Symptoms of COVID-19 are associated with poor mental health

Symptoms of COVID-19 are associated with poor mental health
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A new study from King’s College London found that symptoms of COVID-19 are associated with worse mental health and lower life satisfaction.

The study is part of the COVID-19 Longitudinal Health and Wellbeing National Core Study and is published in The Lancet Psychiatry. The researchers, from Kings College London and University College London, supported by other UK institutions, focused on the impact of symptoms of COVID-19 infection on mental health and wellbeing.

The data was collected from 11 longitudinal studies between April 2020 and April 2021 and included 54,442 participants with and without self-reported COVID-19.

Mental health and lower life satisfaction levels

The researchers found that increases in psychological distress, depression, anxiety, and lower life satisfaction were associated with prior self-reported COVID-19. The associations with poorer mental health did not improve after initial symptoms of COVID-19, indicating the impact of infection long-term and the need for a longer follow-up process with medical professionals.

Self-reported symptoms of COVID-19 are consistently associated with psychological distress, regardless of whether participants had a positive test. The negative effects of COVID-19 were noted across different groups of people.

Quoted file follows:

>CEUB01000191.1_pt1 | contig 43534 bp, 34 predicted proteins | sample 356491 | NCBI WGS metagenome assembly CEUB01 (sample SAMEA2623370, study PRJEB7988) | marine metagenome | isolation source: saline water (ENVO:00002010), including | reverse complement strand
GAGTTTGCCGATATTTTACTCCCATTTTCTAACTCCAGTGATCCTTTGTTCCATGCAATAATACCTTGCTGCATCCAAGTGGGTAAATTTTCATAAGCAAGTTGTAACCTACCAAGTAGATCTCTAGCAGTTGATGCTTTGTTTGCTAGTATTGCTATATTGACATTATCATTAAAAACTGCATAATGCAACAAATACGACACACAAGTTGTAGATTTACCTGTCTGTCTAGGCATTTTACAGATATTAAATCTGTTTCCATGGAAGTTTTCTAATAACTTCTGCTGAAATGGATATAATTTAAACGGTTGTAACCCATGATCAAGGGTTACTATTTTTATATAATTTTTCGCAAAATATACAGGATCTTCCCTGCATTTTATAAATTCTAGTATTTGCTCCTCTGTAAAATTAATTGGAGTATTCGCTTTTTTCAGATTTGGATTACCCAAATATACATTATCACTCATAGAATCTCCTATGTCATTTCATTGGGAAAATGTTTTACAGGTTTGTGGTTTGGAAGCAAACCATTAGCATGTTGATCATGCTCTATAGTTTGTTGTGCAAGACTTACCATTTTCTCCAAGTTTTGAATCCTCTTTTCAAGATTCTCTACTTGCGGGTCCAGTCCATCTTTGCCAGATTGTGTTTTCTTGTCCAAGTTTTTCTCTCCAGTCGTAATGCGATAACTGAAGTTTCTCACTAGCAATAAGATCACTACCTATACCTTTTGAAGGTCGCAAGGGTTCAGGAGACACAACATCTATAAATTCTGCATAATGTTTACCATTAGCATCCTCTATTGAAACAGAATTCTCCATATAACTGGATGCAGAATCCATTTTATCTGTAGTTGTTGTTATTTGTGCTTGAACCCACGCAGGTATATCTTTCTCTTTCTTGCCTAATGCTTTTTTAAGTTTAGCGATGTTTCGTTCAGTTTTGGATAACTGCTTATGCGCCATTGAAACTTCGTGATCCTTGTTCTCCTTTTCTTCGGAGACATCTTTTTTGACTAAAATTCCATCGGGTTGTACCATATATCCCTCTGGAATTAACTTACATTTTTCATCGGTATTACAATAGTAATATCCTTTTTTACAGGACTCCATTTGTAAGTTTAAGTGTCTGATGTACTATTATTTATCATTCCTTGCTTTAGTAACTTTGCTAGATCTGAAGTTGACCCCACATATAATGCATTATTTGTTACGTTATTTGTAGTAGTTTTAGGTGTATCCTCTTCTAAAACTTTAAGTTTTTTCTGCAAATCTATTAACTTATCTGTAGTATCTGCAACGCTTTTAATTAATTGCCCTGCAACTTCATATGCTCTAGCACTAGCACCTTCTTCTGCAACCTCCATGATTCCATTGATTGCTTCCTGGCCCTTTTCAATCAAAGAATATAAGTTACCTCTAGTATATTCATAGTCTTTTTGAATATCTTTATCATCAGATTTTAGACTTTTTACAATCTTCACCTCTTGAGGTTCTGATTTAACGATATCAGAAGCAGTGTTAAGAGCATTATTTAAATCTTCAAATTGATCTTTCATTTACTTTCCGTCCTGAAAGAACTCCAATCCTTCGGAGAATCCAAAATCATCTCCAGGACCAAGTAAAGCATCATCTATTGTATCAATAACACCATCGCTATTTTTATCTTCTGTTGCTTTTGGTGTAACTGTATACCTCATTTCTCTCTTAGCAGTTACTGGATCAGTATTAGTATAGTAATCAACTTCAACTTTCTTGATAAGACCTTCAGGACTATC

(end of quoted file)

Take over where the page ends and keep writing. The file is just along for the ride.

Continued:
Symptoms of COVID-19 can affect impact mental health

The study suggests that the infection and symptoms of COVID-19 might have the most profound impact on older people aged 50 years and older who reported a stronger association with poorer mental health. This may reflect that older people are more likely to experience severe symptoms of COVID-19, greater worry around the infection, and increased risk of blood vessel or brain changes following infection. This is contrasting evidence compared to previous studies showing that women and adults aged 25-44 had the greatest adverse impacts.

Joint first author Dr Ellen Thompson from King’s College London said: “These findings suggest that there were prolonged mental health consequences of COVID-19 infection for some people at the beginning of this pandemic. Understanding why this is the case will be key to finding treatment strategies for those affected as well as preventing such effects in future pandemic waves.”

Senior author Prof Praveetha Patalay from University College London said: “This study brings together many of the UK’s longitudinal studies to provide a comprehensive overview of the impacts of COVID-19 infection on population mental health. Compared to most studies to date that have focussed on more severe and hospitalised cases, this study demonstrates the impact of infection during a pandemic on overall population mental health and wellbeing.”



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